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It occurred to me that, the way compression essentially works, is that you have a mapping of long patterns to short patterns, which you replace one way to compress and the other to decompress. My understanding of the way compression algorithms work, is that they create this mapping dynamically, with things like huffman coding being used to create the lookup table.

And so I wonder: if a general lookup table was pre-built, and not derived in any way from the input file, how would this affect the compression? My guess would be that if would make the compression slightly less effective (because the ordering of the mappings would not be optimized for the specific case), but would make it much faster to run, since it doesn't need to build the table as it goes.

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There are compression programs such as zstd which explicitly allow a separate dictionary text, and stream-based compressors such as LZW can be easily converted to use a dictionary by prepending it on the input. The dictionary appears as a fixed prefix on the output and can be removed, ie $C(xy)=C(x)C(y|x)$.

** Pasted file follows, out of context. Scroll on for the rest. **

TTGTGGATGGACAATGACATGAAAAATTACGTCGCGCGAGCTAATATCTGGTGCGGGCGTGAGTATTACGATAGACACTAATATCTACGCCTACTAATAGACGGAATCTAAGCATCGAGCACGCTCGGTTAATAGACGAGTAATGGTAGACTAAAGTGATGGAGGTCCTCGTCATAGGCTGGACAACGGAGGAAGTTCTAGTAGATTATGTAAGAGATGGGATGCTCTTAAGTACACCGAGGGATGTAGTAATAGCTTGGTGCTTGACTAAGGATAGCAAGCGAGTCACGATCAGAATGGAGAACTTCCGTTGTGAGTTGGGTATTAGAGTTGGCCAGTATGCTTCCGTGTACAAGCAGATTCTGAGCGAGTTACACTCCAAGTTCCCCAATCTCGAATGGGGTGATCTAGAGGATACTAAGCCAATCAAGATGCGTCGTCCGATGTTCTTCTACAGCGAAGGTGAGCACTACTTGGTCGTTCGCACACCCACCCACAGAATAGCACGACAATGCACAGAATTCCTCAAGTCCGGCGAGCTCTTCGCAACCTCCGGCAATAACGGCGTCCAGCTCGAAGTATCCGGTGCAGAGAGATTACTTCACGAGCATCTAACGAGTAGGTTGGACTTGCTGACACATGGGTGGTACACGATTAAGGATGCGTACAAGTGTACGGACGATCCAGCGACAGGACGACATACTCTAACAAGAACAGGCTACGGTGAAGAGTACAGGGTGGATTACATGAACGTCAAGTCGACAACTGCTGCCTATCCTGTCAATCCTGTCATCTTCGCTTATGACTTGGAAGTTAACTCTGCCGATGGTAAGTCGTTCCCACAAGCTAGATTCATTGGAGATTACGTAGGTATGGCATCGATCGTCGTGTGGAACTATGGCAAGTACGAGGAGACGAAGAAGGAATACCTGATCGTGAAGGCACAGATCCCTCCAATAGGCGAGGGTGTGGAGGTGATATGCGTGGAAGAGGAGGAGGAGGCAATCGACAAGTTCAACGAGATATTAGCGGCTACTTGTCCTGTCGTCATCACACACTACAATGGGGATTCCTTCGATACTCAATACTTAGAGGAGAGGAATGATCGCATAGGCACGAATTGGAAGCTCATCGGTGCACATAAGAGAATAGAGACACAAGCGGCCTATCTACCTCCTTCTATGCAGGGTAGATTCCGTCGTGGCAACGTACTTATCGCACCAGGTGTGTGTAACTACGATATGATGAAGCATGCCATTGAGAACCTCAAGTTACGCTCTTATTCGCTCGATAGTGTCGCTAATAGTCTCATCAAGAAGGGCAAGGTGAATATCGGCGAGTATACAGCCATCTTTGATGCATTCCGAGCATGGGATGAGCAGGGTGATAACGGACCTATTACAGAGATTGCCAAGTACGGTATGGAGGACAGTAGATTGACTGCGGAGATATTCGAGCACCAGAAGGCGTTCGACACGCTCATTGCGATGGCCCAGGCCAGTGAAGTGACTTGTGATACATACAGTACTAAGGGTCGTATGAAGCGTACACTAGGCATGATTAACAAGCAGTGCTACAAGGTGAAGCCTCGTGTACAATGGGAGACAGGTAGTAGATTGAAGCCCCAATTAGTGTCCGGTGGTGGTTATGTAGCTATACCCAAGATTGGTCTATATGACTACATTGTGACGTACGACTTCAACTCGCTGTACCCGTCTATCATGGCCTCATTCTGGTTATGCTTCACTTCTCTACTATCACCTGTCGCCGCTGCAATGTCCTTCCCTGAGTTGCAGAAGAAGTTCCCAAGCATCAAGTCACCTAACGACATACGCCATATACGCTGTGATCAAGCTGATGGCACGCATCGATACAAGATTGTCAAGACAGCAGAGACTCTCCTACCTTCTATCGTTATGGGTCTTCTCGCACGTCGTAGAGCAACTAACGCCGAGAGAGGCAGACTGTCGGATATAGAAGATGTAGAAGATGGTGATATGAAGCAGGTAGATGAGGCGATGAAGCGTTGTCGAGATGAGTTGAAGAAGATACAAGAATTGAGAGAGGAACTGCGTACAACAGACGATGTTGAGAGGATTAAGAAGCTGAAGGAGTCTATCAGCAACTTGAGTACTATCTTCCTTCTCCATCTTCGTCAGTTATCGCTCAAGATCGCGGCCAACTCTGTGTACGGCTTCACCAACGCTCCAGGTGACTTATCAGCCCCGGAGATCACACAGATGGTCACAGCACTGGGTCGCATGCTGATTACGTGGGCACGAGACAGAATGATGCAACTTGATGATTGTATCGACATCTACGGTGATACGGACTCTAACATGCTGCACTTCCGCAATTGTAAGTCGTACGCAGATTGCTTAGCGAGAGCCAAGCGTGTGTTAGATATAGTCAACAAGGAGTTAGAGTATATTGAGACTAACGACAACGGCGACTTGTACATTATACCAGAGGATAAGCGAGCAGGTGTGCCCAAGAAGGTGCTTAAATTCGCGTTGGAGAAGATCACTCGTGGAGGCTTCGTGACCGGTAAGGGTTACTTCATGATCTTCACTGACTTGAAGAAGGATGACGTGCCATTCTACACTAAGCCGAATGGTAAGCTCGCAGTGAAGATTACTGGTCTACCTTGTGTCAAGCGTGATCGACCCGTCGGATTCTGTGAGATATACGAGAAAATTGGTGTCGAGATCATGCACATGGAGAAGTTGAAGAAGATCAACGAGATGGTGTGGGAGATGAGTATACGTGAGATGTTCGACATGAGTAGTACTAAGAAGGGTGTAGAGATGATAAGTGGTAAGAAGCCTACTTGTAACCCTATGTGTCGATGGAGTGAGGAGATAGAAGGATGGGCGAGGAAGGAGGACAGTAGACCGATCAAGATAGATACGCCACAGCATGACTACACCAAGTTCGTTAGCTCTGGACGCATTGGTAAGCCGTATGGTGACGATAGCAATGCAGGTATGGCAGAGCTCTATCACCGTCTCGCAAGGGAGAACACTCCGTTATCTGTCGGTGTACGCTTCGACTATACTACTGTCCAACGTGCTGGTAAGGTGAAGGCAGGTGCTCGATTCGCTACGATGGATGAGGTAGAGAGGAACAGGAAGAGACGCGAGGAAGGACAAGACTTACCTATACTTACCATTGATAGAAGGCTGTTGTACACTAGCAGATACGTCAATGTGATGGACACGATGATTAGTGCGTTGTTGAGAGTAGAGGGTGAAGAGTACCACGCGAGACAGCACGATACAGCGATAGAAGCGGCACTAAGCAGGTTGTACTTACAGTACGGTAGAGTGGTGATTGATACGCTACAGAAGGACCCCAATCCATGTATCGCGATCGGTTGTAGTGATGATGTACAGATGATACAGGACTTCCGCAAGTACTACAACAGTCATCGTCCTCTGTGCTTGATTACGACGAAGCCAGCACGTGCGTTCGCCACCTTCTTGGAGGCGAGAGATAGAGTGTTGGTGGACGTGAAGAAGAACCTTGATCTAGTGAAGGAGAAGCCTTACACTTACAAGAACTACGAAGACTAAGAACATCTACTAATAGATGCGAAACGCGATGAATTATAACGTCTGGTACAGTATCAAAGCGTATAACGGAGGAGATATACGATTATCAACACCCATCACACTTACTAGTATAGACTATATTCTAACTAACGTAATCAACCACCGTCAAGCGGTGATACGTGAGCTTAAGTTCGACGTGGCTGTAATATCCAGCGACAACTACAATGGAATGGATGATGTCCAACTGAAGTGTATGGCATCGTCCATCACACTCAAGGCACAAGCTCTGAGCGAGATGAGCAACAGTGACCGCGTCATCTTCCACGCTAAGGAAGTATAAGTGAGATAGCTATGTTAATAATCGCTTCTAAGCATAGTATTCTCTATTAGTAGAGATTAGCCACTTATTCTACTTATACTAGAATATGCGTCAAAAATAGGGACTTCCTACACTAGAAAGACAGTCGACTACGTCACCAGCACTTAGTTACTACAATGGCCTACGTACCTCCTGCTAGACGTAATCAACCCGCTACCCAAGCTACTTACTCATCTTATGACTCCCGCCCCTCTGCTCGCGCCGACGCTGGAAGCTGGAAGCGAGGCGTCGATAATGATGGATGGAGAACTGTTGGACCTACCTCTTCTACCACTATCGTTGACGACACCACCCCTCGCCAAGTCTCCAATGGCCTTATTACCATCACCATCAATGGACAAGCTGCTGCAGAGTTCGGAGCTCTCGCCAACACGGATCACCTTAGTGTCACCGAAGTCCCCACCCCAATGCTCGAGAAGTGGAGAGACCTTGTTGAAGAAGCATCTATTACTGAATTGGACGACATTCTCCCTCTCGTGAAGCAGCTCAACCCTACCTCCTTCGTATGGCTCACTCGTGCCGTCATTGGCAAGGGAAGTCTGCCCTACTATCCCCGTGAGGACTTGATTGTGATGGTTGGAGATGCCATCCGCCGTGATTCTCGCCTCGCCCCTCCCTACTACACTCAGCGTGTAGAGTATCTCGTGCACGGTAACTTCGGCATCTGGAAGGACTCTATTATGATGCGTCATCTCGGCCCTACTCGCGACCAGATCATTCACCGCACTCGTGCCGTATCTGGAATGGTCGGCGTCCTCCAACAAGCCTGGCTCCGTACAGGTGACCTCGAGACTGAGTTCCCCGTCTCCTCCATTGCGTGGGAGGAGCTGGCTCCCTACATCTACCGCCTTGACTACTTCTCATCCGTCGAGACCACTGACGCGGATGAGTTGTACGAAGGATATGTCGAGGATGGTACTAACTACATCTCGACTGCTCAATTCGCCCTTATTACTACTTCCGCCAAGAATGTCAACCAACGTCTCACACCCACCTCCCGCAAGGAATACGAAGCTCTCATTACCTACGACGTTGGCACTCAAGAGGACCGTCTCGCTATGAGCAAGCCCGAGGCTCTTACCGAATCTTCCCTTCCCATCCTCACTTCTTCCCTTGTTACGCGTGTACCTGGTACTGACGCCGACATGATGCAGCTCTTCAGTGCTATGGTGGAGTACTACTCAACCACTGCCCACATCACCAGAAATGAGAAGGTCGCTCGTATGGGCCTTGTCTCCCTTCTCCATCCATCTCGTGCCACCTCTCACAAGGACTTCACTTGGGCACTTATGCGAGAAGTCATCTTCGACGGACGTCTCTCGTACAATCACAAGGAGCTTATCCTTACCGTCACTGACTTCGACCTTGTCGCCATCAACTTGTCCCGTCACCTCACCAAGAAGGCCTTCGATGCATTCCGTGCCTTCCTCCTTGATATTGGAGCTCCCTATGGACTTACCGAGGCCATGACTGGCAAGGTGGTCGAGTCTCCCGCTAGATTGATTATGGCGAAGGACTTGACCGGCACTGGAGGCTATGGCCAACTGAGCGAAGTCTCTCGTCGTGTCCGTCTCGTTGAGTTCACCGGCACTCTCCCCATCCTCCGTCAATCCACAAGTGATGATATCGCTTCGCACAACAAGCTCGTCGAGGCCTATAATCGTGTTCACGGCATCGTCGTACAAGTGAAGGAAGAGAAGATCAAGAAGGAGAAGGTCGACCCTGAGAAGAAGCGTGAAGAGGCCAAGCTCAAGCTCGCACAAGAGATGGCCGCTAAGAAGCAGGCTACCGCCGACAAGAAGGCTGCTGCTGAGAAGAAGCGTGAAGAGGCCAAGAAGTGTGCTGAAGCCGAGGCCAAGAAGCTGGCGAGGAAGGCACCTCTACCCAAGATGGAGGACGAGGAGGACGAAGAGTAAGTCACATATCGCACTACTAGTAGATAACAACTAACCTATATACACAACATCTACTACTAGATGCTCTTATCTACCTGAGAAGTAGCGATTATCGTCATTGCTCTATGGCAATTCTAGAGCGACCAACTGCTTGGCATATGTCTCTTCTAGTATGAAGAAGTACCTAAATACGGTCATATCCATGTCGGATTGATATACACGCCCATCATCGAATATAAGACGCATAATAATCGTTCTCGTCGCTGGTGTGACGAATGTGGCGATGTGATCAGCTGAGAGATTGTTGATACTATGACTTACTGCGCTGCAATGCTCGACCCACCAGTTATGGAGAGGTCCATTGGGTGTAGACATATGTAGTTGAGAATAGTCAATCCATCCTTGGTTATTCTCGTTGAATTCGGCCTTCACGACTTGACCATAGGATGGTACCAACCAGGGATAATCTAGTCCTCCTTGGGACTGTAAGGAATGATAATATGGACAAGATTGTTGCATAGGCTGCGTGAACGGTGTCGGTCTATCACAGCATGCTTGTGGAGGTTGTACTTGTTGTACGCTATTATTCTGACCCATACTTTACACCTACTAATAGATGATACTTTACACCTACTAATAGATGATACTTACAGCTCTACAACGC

The benefit of using one text as a dictionary for another is a function of their mutual information, which is based on Kolmogorov Complexity (an incomputable minimum). However a compression algorithm turns out to be a good way to approximate it, using a technique known as Normalized Compression Distance. The texts are compressed separately and together as above, and the difference between $C(y|x)$ and $C(y)$ measures similarity. So, while it's difficult to predict the benefit, measuring it empirically has some uses.

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It depends on the algorithm being used. Something like Huffman coding works by assigning variable length codes to the different symbols, so you could absolutely do what you suggest. The effect would be exactly as you say: compression would be a bit faster, but the compressed file would be larger because the code lengths wouldn't be optimized to that specific file.

However, for dictionary-based compression algorithms such as LZW, this approach doesn't really make sense. These work, essentially, by having a list of known sequences, which may as well start as the empty list. Now, start reading the file. Each time you see a sequence that is a known sequence plus one more character, that becomes a new known sequence and is entered into the dictionary. You then compress the file by writing out the indices of the known sequences it contains. This is tied very closely to the actual data that you're trying to compress and it barely makes sense to try to come up with a global dictionary.

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